**Tuesday-Wednesday:**

Made a file called gauss.py:

-Made a Gaussian function that returns the gaussian at a certain x for a given sigma and mu

-Made a plotting function that plotted the gaussian at a range of x values, using the function described above. This graph definitely had some other nice things thrown in: choice of having a vertical line at mu, x and y labels, title, and resolution specifications.

Graph:

**Wednesday-Friday Morning:**

Made a file called mc_pi:

-Made a function that estimated the value of pi using the Monte Carlo Method given a number n (it can only go up to 1e8 though, or my computer will complain and crash).

-Created an array of pi values estimated given a certain number n with a specified number of array elements (niter).

-Put these array values into a histogram graph, where the user can specify the number of "bins", n, and niter. Also graphed a gaussian curve over it (sigma=standard deviation, mu=mean). The dotted line is at Pi.

Graph:

-Finally, I plotted a log graph (x-axis) where pi is estimated with an array of n values, niter times for each value. The error bars are of length sigma=1, and the dots are given by mu.

Graph:

Tim also helped me install matplotlibrc on my computer; however it doesn't seem to work in Python. I still need to try changing all the backends.

Also, on Wednesday I started a new file called utils.py; in here, I'll add random functions that will be useful during this summer/in general so that I won't have to retype them every time I need them. Currently only hosting:

-a distance function that finds distance in 3-space given x,y,z coordinates

-a coordDist function that finds distances in 2-space given two points (tuples)

-a setfig function that has been rather abandoned as Python seems to automatically set the figure number of each graph

**Friday**

No plotting exercise today! Today I made a file called makecirc.py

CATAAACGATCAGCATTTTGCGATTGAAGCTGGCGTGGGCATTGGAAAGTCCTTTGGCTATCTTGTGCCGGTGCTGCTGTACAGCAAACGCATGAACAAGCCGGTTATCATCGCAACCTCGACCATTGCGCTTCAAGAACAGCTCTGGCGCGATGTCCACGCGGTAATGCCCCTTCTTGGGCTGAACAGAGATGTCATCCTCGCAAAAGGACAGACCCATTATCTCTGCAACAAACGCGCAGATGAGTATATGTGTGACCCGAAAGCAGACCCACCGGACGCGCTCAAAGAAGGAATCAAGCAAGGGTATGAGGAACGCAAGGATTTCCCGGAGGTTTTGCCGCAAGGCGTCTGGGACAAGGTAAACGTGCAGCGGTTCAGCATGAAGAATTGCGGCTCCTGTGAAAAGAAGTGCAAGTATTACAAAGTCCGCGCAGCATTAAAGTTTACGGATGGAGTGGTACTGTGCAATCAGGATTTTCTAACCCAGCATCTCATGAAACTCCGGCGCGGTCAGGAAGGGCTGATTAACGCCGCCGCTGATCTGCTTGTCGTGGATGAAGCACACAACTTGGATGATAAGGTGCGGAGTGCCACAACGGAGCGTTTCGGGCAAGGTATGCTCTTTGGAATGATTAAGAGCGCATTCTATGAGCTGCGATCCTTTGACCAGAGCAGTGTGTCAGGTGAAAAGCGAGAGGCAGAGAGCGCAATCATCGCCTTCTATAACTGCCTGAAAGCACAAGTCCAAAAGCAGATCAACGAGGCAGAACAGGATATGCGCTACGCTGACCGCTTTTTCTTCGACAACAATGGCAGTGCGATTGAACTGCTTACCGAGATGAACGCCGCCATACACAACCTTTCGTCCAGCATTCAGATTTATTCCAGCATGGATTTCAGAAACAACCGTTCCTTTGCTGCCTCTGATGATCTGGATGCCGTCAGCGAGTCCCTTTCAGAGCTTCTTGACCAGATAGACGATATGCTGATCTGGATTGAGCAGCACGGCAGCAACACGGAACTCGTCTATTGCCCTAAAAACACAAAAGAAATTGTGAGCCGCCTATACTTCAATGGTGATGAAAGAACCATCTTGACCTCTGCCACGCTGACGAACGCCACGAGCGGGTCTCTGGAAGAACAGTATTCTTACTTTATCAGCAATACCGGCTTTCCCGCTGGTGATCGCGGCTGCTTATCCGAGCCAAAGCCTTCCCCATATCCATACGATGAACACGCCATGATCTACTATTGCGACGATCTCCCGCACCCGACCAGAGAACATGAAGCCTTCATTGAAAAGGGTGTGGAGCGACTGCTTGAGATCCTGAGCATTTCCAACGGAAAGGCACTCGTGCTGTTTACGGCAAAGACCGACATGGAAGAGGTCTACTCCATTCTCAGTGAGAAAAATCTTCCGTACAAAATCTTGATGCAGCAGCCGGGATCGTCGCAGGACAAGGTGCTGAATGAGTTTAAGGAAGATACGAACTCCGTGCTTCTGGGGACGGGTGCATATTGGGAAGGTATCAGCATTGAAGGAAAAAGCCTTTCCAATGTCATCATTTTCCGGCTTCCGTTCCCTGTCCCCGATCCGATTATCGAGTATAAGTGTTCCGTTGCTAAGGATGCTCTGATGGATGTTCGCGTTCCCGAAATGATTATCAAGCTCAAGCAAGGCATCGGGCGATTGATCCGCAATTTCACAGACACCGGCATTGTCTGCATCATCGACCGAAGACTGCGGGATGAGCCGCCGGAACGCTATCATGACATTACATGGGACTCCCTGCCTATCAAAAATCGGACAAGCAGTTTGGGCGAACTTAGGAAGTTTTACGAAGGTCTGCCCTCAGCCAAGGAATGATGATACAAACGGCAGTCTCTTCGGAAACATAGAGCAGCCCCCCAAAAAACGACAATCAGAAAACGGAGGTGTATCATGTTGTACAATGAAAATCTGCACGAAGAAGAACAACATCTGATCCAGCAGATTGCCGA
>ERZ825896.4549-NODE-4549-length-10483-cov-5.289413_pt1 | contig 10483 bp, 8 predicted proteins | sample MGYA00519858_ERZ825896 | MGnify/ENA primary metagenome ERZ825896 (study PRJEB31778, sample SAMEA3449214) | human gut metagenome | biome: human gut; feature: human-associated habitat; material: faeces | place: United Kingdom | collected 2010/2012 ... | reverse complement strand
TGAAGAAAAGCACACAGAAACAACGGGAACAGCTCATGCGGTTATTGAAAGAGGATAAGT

-It hosts one function. Given a 2-D data array, it makes an array of the same dimensions and fills them with zeros. Then within a circle with a fixed center and radius specified by the user, it fills the circle with ones. This will definitely be useful when I have to plot the brightness of stars with respect to a radius (distance from the center of the star).

Here's an example:

Given:

>>>from numpy import*

>>>import makecirc.py

>>>dataArr=zeros((10,10))

>>> dataArr

array([[ 0., 0., 0., 0., 0., 0., 0., 0., 0., 0.],

[ 0., 0., 0., 0., 0., 0., 0., 0., 0., 0.],

[ 0., 0., 0., 0., 0., 0., 0., 0., 0., 0.],

[ 0., 0., 0., 0., 0., 0., 0., 0., 0., 0.],

[ 0., 0., 0., 0., 0., 0., 0., 0., 0., 0.],

[ 0., 0., 0., 0., 0., 0., 0., 0., 0., 0.],

[ 0., 0., 0., 0., 0., 0., 0., 0., 0., 0.],

[ 0., 0., 0., 0., 0., 0., 0., 0., 0., 0.],

[ 0., 0., 0., 0., 0., 0., 0., 0., 0., 0.],

[ 0., 0., 0., 0., 0., 0., 0., 0., 0., 0.]])

>>> makecirc.makecirc(dataArr,5,4,3)

[[ 0. 0. 0. 0. 0. 0. 0. 0. 0. 0.]

[ 0. 0. 0. 0. 0. 0. 0. 0. 0. 0.]

[ 0. 0. 0. 0. 1. 0. 0. 0. 0. 0.]

[ 0. 0. 1. 1. 1. 1. 1. 0. 0. 0.]

[ 0. 0. 1. 1. 1. 1. 1. 0. 0. 0.]

[ 0. 1. 1. 1. 1. 1. 1. 1. 0. 0.]

[ 0. 0. 1. 1. 1. 1. 1. 0. 0. 0.]

[ 0. 0. 1. 1. 1. 1. 1. 0. 0. 0.]

[ 0. 0. 0. 0. 1. 0. 0. 0. 0. 0.]

[ 0. 0. 0. 0. 0. 0. 0. 0. 0. 0.]]

Tim also helped me install PyFITS on my computer, which is nice as now I open up pretty pictures of stars on my computer (the FITS files). I also learned some command line code as we had so much trouble installing PyFITS on a Windows computer.

__Stuff Learned:__

-Too much to write on here. Mostly how to use different functions of matplotlib and how making graphics in Python works. I wrote them in my notebook.

__Problems:__

-matplotlibrc won't work.

__To Do:__

-Next week I'll start making a 2-D Gaussian plot.

-Learn more about how to use PyFITS.

-Read assigned research papers.

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